Merchant of Death
Money, Guns, Planes, and the Man Who Makes War Possible

Blood from Stones

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Chavez on the Move (Again)
Venezuelan president Hugo Chavez has just completed another tour of his "strategic partners," including Russia and Iran. The trip comes as Venezuelan territory is increasingly being used by Colombian drug traffickers as a safe haven and way station to move cocaine and heroin to the United States, Europe and elsewhere, and Chavez's internal financial accountability is evaporating.

While in Iran Chavez called Iranian president Mahmoud Ahmadinejad his ideological brother (again). This is his third trip to Iran in the past two years. Chavez gave other gestures of support, including the signing of numerous commercial deals that could help ease Iran's fuel crisis.

It is not an alliance based on shared religious or internal political values. It is based solely on the hatred of the United States and a willingness to do business together in a mutually beneficial way.

This, obviously, is not unique to this relationship. And if it were not for the Hezbollah link, it would not be particularly worrisome.

The Venezuelan support also includes, according to European intelligence sources, the issuing of Venezuelan passports to Hezbollah operatives active in Latin America and Africa, the two traditional _diaspora_ strongholds of Hezbollah supporters.

Of equal concern should be Chavez's meetings with Russian president Vladimir Putin, in an effort to buy up to nine submarines and other military hardware. Chavez has already spent billions of dollars on weapons in the past two years, alarming his neighbors and providing a ready arsenal for the FARC and other terrorist and criminal groups in the region.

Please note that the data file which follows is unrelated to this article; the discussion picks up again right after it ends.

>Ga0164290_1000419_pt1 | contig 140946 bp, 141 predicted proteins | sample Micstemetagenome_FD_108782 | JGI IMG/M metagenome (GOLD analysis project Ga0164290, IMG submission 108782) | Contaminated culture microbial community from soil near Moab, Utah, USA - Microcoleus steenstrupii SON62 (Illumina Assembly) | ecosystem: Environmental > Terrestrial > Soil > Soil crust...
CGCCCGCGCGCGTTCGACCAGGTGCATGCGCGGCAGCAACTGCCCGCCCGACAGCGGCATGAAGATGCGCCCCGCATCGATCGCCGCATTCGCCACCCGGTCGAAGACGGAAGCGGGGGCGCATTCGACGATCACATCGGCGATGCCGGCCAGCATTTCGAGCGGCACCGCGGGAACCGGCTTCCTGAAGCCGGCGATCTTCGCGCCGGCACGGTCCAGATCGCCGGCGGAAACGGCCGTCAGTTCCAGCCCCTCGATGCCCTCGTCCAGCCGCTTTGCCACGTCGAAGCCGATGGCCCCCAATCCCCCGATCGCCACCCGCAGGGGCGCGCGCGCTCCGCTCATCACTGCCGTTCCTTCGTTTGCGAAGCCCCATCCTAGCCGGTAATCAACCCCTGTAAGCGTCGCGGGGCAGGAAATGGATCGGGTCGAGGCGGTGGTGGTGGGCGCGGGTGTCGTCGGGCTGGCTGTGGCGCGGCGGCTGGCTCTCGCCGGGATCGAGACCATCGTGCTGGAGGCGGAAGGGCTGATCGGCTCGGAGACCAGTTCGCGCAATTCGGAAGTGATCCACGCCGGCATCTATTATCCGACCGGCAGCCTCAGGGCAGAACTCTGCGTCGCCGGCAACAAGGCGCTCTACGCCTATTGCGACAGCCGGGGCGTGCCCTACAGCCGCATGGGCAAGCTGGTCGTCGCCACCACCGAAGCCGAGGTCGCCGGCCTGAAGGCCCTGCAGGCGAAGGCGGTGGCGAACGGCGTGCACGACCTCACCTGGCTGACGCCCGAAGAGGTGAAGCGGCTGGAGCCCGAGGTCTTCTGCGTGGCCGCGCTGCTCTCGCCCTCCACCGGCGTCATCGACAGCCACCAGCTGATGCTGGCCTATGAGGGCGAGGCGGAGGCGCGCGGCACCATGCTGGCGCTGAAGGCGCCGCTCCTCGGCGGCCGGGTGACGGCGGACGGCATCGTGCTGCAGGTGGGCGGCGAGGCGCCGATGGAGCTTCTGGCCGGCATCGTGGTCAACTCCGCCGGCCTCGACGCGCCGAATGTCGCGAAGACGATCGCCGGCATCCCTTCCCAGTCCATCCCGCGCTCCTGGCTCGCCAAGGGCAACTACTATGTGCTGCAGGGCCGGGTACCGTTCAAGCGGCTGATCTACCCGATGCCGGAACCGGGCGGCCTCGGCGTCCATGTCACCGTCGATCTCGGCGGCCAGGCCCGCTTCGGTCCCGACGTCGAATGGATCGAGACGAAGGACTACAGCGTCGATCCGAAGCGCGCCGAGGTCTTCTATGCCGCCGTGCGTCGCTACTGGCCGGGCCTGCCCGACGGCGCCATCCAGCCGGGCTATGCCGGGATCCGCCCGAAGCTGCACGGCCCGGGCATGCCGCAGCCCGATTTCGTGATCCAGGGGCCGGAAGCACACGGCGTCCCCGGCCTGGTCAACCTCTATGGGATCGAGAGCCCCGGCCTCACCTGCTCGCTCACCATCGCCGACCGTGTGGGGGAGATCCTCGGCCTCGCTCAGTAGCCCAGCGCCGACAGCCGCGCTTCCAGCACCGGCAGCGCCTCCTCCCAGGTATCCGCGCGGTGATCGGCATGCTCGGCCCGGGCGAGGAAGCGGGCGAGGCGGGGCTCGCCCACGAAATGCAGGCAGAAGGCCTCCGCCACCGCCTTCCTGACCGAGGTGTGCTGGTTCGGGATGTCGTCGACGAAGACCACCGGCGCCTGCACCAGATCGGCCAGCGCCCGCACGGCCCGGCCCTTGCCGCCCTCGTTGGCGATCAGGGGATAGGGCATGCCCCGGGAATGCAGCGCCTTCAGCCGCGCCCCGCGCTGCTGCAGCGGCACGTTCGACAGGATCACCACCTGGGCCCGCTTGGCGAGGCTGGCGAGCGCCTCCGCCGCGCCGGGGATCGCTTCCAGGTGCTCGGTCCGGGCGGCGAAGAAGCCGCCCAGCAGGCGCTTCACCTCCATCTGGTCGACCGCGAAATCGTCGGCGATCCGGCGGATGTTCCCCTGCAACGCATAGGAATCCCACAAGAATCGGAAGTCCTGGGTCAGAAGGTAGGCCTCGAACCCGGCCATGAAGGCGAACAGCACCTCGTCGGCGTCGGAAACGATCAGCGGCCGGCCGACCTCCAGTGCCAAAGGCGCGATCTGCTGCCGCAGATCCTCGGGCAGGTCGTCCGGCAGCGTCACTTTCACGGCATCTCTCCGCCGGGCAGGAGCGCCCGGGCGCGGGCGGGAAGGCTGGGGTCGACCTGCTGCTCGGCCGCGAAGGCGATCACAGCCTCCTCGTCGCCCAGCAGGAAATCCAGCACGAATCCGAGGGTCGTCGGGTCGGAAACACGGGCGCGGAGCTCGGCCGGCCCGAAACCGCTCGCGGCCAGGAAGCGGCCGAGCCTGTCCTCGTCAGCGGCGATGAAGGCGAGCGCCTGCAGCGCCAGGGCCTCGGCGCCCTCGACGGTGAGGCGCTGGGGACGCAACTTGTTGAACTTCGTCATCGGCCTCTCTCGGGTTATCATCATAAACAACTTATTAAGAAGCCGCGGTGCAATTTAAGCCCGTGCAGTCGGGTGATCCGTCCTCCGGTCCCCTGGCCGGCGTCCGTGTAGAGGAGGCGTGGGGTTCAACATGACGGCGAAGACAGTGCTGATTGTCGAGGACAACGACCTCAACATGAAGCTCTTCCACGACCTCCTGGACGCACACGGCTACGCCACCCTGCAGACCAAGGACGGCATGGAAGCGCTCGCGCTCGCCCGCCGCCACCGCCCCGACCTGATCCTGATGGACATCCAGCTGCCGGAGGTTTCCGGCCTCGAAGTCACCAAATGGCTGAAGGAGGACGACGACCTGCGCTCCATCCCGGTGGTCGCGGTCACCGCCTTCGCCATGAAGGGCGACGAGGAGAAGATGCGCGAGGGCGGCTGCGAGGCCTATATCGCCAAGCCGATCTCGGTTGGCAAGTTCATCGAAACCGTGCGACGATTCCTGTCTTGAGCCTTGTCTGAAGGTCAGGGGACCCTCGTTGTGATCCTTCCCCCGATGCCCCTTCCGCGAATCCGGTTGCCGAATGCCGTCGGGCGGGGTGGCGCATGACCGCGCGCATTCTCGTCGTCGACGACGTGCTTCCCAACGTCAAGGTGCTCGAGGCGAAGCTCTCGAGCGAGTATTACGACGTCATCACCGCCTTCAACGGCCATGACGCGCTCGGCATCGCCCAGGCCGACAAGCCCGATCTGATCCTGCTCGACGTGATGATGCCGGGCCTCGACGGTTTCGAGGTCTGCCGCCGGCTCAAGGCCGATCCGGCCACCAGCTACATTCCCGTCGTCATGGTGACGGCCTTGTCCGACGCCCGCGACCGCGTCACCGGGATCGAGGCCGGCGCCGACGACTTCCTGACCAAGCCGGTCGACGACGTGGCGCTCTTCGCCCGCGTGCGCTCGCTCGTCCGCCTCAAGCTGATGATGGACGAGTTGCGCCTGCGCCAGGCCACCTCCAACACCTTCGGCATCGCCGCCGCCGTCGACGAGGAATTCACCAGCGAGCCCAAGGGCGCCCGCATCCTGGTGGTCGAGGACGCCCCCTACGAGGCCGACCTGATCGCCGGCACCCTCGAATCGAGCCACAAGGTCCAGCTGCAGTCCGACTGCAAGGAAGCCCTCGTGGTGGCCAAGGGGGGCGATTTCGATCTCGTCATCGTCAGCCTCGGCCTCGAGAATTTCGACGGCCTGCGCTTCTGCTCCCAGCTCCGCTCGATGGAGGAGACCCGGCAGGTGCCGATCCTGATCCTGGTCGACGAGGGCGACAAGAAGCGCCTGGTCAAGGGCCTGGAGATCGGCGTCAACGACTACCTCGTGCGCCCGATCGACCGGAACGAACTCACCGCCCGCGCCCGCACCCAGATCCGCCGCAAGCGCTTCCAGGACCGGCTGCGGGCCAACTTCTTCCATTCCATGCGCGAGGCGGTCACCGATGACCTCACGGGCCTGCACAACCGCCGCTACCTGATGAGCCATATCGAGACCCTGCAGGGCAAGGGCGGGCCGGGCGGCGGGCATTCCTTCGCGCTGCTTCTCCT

With submarines, fighter jets, helicopters and a Kalashnikov factory, Venezuela is well positioned to wreak havoc on region that is just recuperating from the violence of the 1980s and 1990s.

In many countries (El Salvador, Nicaragua, Honduras, Guatemala) the violence of the Cold War proxy fighting has been replaced by even worse violence from drug cartels and violent gangs that now run much of the country.

Chavez's weapons purchases and willingness to bring the world's deadliest weapon into production on the continent, thereby making the AK-47 even cheaper and more accessible, is a potentially devastating move for much of Latin America.

Chavez, as the BBC reports, has chosen his partners with great care. It seems unlikely that, given the desire of the Bush administration to remain friendly with Putin, that the Venezuelan arms sales are even on the agenda for today's meeting.

That is a shame, because the careless disregard by Russia for the use of its weapons (something in which Russia is certainly not alone), has direct security implications for the United States. It is not another business deal in which we have no stake, or in which Latin America has no stake.

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